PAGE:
Desperation at the FDIC

By Greg Hunter’s  

The latest plan at the FDIC to replenish its drained insurance fund is to borrow from the people they are supposed to bailout, the banks!  What!?   This smacks of desperation at the FDIC.  You have been hearing since the financial meltdown began that the banks are in trouble and most are severely undercapitalized.   The plan regulators are considering is to have the nation’s healthy banks lend billions of dollars to rescue the FDIC insurance fund that protects bank depositors.

I have some questions about this plan to borrow money from the banks to lend to the FDIC.  Aren’t those the same banks that are supposed to lend money to consumers to help get the economy out of recession?  Aren’t those the same banks that are not lending because it’s too risky and they need capital?   Wouldn’t the FDIC borrowing reduce the pool of money to lend?  Are some of these “healthy” banks lending the government back its TARP money and then collecting interest off bailout funds that were not needed?

I do not know the answers to those questions, but here’s one I do know the answer to.  Guess who is firmly behind this idiotic idea?  If you guessed the bankers and their lobbyists, bing, bing, bing, you are correct!  The reason they like this “plan” is because they don’t want another emergency assessment.  That cuts into their profits.  Bankers also can collect interest that they are guaranteed by the taxpayer to get back.  You got to love that about the banks these days.  They never seem to miss an opportunity to cash a check at the expense of you and me.

The FDIC has a standing 500 billion dollar line of credit at the Treasury.  Why doesn’t Chairman Sheila Bair just tap that money?  It has been rumored that relations with her counterpart at the Treasury, Tim Geithner, are strained because they have butted heads when dealing with the financial crisis.  But that excuse sounds childish to me, almost like a grade school feud.  After all, the 500 billion buck line of credit does not belong to Geithner.  It is taxpayer money appropriated by Congress.  I think the “FDIC’s borrow money from the banks plan” is a way to make it look like the government isn’t going deeper into debt, once again, to bail out bankers who made bad loans.  The “plan” gives the elusion that the banks are solving their own problems this time.  That, of course, is a load of crap!  Taxpayers ultimately will be on the hook again one way or another.

The FDIC now has less than 10 billion dollars to insure about 4.5 trillion dollars in deposits.  Think about that, less than 10 billion to insure 4,500 billion dollars in deposits.  Put the thin insurance fund up against the backdrop of  massive problems with residential and commercial real estate and there is plenty for the FDIC to be very concerned about.  There are still “millions of homes,” according to the Treasury, which will end up in foreclosure.  “The other shoe to drop,”  according to Daniel Tishman, Chairman and CEO of the Tishman Construction Corporation, is commercial real estate.  Tishman says 3.7 trillion dollars in commercial property will need financing in the next several years.  With just those two problems to consider, expect the FDIC insurance fund to continue to be desperate for cash to pay depositors at banks that continue to go bust.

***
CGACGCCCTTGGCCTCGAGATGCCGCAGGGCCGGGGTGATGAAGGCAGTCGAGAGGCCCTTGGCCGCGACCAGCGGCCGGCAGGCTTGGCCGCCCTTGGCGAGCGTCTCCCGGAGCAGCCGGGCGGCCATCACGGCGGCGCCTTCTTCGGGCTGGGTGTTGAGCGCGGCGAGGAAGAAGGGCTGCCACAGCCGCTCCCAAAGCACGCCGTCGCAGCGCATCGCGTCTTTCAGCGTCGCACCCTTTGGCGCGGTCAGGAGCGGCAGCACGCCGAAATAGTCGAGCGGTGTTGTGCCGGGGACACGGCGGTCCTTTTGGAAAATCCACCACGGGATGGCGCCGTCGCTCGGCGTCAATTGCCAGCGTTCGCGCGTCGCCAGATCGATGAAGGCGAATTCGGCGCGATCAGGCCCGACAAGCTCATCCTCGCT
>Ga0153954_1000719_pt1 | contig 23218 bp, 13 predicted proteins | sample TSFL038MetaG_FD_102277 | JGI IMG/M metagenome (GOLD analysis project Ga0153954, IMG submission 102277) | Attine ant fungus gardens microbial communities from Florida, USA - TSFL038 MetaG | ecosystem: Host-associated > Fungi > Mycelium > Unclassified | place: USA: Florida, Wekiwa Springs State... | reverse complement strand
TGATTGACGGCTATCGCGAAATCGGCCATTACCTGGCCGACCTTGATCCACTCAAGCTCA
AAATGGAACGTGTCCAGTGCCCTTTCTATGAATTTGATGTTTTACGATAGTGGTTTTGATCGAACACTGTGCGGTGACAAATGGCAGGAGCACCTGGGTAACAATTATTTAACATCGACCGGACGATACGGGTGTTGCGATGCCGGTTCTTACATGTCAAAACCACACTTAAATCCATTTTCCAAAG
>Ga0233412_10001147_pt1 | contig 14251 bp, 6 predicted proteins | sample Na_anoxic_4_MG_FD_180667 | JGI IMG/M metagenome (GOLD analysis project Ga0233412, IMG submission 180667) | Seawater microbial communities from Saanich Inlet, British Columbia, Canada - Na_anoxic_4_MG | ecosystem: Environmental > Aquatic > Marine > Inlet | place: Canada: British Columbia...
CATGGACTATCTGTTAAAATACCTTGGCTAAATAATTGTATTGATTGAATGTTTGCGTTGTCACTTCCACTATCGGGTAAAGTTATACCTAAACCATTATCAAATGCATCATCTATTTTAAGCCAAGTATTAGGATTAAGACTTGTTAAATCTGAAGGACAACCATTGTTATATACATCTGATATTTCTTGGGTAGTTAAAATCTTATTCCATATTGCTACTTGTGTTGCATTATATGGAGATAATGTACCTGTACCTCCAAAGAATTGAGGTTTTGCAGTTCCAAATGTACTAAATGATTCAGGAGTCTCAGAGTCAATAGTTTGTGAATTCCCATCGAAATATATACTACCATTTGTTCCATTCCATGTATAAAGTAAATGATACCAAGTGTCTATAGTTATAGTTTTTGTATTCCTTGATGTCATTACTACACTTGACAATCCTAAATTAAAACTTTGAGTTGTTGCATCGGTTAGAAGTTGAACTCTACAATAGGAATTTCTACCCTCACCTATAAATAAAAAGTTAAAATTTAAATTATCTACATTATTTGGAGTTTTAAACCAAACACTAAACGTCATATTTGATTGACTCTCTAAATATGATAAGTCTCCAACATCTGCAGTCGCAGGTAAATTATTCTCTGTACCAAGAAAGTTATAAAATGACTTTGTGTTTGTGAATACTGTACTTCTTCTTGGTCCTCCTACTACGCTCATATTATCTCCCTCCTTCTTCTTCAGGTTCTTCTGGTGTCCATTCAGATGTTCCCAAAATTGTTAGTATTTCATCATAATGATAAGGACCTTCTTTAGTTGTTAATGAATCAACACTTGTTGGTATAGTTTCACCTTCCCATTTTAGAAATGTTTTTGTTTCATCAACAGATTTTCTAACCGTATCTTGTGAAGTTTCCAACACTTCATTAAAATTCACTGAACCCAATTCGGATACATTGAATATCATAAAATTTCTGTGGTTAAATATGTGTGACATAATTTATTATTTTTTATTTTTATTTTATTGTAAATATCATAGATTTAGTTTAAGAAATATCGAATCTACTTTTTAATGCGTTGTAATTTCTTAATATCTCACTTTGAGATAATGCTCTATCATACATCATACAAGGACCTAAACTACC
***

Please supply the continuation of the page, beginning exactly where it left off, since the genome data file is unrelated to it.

For the entire interview with Mr. Tishman on CNBC, you can check out the video below.

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  1. George

    This FDIC plan is by far the DUMBEST thing I have ever heard. The FDIC obtaining a loan from the banks the Federal Reserve propped up with our money to keep from failing? Have things progressed so close to the tipping point the government is afraid if the FDIC taps their credit line with the US Treasury it will send America over the edge?

    • Greg

      You just can’t make this stuff up. Thank you for your thoughtful comment.

  2. Ralph

    Hi Greg,

    I think it’s useful to remember that the FDIC was originally created merely as a marketing ploy to give the people the ILLUSION that placing their money in a bank was a safe thing to do by providing ‘insurance’ against loss. This was necessary to entice those deposits in the first place. After all, people remembered the lessons of the Great Depression that banks could and DID fail…

    The ‘mechanics’ of insuring those deposits were ‘esoterica’ to most all depositors and, in general, remained ‘behind the curtain” and unexamined. As long as the economy perked along, there were never any problems.

    Today, as the $1.5 Quadrillion dollar Anti-Matter DebtStar goes Super-Nova and implodes — suddenly we HAVE problems! And now, those ‘mechanics’ are being called on to perform. Uh OH!

    In a manner similar to the situation with mortgage-gate, where the bankers never considered that the real-estate market could fall and thus expose their fraud and malfeasance, suddenly ‘mechanics’ are front-and-center. Uh OH!

    People need to start to notice the common thread running through all things financial. The ‘mechanics’ are all the same. Now we hear that Social Security will be $45 Billion short this year… Uh OH!

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